Defense leaders, grappling with deep post-Cold War budget cuts, ordered the services to merge their programs into a common effort. Called the Joint Advanced Strike Technology, or JAST, program, it was initially headed by Air Force Maj. Gen. George K. Muellner. His job was to somehow harmonize the needs of the three services, which wanted very different aircraft. He believed each service could get better than 80 percent of what it wanted, at an affordable price, and with the cost benefits of high commonality, so that they could use the same or greatly similar engines, simulators, parts, and logistics support.

An overriding goal was to keep the cost down. It was clear the services wouldn’t be able to modernize their fighter fleets unless the 50-year upward trend in costs was reversed.

The JAST transitioned into the Joint Strike Fighter program, and it soon became clear this monster-size project would be the last fighter competition for the foreseeable future—a “must win” for any company that wanted to be a player in combat jets 30 years hence.

The magnitude of the program became evident in the first shakeout of competitors. Boeing, Lockheed Martin, and McDonnell Douglas were finalists. After McDonnell’s JSF failed to make the cut, the company soon found itself merging with Boeing, and a major name in combat aircraft disappeared in 1997. Northrop Grumman and BAE Systems partnered with Lockheed in 2001.

Britain signed on as a JSF partner, contributing more than $2 billion in cash for development in exchange for a say in requirements and an early place in line for production aircraft. It would later be joined by seven other partner countries, with varying levels of investment and technical inputs.

To meet congressional “fly before buy” mandates, the Pentagon ordered two prototypes each from Boeing and Lockheed Martin. They would have to demonstrate a low-cost approach using new design and manufacturing methods, stealth, vertical takeoff and landing, carrier suitability, and advanced sensors and avionics.

The goal of the program was to produce a conventional takeoff F-35A for the Air Force; a short takeoff and vertical landing F-35B model for the Marine Corps and British air services; and an F-35C with landing gear and larger wings suitable for operation from an aircraft carrier. The commonality of parts among the variants was estimated to be upward of 75 percent.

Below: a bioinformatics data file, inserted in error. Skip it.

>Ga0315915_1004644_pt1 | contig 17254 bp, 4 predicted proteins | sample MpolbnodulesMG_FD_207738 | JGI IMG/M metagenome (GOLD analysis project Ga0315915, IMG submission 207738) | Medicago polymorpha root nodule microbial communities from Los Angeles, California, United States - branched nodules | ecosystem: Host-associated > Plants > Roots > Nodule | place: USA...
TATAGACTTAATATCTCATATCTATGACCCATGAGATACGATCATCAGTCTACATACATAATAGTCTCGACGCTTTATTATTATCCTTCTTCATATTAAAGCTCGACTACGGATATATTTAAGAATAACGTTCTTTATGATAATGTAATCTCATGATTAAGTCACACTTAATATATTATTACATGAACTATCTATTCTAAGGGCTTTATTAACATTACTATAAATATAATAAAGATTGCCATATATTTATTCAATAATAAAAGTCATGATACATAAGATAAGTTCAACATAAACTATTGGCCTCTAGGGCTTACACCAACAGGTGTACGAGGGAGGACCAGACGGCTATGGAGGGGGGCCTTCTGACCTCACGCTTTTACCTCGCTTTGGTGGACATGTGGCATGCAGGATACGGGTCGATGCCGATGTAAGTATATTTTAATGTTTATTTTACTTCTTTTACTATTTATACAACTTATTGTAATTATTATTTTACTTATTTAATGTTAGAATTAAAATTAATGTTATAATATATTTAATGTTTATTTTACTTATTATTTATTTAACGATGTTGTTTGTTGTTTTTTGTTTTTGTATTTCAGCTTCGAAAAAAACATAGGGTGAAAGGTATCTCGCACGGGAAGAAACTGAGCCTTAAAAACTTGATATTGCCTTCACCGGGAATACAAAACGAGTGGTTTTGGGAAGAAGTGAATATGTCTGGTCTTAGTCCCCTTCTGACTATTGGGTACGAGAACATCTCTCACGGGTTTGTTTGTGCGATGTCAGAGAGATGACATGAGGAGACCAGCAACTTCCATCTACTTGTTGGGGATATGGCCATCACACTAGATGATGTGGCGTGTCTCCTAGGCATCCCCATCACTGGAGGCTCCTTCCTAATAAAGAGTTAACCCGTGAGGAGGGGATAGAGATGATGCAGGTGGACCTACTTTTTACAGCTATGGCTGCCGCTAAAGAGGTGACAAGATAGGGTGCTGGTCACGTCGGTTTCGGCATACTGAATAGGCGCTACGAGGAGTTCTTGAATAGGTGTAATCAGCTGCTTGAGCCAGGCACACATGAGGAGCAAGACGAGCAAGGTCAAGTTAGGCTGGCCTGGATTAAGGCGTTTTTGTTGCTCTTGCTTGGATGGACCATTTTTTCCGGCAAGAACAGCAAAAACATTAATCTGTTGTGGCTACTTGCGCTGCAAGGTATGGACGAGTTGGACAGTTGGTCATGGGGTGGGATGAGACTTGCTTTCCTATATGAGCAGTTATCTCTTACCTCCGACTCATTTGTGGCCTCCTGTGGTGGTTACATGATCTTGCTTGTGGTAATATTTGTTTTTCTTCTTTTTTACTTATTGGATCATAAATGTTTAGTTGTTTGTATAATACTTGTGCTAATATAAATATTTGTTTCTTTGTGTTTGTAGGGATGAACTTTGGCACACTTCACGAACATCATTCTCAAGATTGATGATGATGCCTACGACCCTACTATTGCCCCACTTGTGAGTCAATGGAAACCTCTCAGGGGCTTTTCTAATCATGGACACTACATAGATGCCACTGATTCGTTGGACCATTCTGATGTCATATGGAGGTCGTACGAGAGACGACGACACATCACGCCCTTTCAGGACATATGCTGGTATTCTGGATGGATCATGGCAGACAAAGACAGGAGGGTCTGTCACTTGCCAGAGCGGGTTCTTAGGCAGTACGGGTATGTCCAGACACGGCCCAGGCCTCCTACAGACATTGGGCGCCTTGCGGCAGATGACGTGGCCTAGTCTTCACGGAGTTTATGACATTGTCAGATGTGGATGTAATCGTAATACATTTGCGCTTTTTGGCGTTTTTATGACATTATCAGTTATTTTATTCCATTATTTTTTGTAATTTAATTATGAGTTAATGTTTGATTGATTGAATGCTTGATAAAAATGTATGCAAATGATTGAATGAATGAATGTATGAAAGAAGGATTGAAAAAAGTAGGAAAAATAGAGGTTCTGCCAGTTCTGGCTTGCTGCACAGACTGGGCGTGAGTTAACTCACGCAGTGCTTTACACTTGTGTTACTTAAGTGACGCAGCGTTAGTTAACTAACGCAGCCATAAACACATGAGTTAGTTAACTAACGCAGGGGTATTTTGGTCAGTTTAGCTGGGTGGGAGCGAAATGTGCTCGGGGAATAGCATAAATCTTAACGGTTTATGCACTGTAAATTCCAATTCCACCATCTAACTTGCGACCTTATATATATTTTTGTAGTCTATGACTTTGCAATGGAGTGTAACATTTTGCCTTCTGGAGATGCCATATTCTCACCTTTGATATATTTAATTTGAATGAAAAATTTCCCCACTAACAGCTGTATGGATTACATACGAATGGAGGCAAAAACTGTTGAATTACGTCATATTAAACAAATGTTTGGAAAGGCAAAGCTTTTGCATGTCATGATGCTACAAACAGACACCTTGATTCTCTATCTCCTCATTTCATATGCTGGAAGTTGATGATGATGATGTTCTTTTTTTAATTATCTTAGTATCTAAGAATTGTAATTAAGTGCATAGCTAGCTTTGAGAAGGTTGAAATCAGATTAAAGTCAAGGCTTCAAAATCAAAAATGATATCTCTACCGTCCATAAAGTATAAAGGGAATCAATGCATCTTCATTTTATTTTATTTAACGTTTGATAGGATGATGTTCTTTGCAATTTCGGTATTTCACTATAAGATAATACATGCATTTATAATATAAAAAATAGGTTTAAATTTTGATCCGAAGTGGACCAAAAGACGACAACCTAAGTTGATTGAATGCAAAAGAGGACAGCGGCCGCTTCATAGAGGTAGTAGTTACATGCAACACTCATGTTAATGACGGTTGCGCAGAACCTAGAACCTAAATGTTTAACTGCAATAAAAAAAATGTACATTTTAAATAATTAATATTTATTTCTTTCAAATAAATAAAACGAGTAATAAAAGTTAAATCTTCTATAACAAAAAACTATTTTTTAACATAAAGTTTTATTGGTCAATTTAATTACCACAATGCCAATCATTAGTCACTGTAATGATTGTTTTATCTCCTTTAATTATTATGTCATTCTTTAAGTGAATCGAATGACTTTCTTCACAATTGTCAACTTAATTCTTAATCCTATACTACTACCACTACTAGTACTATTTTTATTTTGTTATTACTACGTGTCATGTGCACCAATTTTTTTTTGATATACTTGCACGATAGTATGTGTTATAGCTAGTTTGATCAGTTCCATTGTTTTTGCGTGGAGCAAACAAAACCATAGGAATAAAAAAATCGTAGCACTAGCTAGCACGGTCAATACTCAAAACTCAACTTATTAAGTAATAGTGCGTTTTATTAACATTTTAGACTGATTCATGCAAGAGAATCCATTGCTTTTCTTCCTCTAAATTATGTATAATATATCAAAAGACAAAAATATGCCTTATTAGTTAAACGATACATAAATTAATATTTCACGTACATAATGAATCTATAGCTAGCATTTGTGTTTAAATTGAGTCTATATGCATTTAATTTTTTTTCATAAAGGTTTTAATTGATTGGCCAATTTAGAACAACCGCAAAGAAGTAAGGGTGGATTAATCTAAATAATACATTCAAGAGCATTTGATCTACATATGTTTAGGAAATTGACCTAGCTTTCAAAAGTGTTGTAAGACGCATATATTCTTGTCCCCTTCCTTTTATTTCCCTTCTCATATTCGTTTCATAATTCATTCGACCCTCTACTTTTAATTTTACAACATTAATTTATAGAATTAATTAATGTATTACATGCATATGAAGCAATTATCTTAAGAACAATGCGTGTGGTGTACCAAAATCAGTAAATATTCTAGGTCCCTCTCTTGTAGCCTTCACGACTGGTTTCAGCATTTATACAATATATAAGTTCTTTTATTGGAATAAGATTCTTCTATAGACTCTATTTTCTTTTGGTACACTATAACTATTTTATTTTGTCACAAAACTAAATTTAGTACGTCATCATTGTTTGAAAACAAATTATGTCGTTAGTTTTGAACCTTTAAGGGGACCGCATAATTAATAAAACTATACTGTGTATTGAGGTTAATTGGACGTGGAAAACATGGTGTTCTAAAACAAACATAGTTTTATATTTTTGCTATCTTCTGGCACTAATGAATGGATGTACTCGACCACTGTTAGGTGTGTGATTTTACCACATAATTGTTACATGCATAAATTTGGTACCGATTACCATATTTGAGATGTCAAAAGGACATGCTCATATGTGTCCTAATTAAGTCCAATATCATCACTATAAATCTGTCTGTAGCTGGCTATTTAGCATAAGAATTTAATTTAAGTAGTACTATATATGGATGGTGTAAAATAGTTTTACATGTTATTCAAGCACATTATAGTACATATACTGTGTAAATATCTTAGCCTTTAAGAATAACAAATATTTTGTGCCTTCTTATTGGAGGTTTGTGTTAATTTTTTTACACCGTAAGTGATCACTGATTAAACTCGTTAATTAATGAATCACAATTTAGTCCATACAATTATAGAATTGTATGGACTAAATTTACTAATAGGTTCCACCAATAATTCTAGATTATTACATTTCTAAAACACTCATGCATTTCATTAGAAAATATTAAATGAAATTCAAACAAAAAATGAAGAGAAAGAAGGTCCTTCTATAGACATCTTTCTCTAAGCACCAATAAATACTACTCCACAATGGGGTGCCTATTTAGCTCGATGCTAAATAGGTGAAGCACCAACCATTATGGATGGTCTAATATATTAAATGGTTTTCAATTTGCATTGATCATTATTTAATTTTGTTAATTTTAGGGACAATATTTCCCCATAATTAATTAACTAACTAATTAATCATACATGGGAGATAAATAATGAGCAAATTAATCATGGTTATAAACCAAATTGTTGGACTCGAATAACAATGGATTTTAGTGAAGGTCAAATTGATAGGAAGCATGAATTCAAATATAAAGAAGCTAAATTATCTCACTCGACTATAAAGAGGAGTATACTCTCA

Boeing’s airplane was designated the X-32, while Lockheed Martin’s was the X-35. The “X” designations indicated these airplanes were more experimental than prototypes.

While the X-32 depended on a single intake, relying on “blockers” to shield the high-radar-return engine fan blades, Lockheed’s X-35 featured two serpentine intakes that completely hid the fan blades. And although the rules specified a single-engine aircraft, Lockheed’s STOVL version included a “lift fan,” a vertically mounted propulsion unit connected to the engine via a shaft and gearbox. Lockheed’s STOVL concept also featured a main engine exhaust that could rotate downward—an idea adapted from Russia’s Yak-38 jet. Boeing’s version used a two-dimensional nozzle similar to that on the F-22.

Both evaluation flight programs had their ups and downs. Boeing’s airplane flew first, but Lockheed’s jets, once flying, apparently scored more frequently. A telling achievement was when the STOVL-configured X-35B took off, flew supersonically, hovered, and landed vertically on the same sortie.

On Oct. 26, 2001, Undersecretary of Defense for Acquisition, Technology, and Logistics Edward C. “Pete” Aldridge Jr. presided over a Pentagon press conference to announce the JSF winner. “Both contractor teams met or exceeded” required performance and technology requirements, he said, turning the podium over to Air Force Secretary James G. Roche to announce that, in concert with the UK, the Defense Department had selected Lockheed Martin’s X-35 as the winner. The choice was made based on “a best-value basis,” Roche said, after evaluating the “strengths, weaknesses, and degrees of risk” of both offerors.

The new jet was awarded the wrong nomenclature. The next “number” in the fighter sequence was to have been F-24, following the F-22 and F-23. When asked what the new jet’s nomenclature was, Aldridge flipped the question to then-program manager Marine Corps Lt. Gen. Michael A. Hough, who answered “F-35,” presuming that the X-35 designation would convey. Traditionally, though, X designations have no bearing on operational designations; Hough was winging it, but the designation stuck.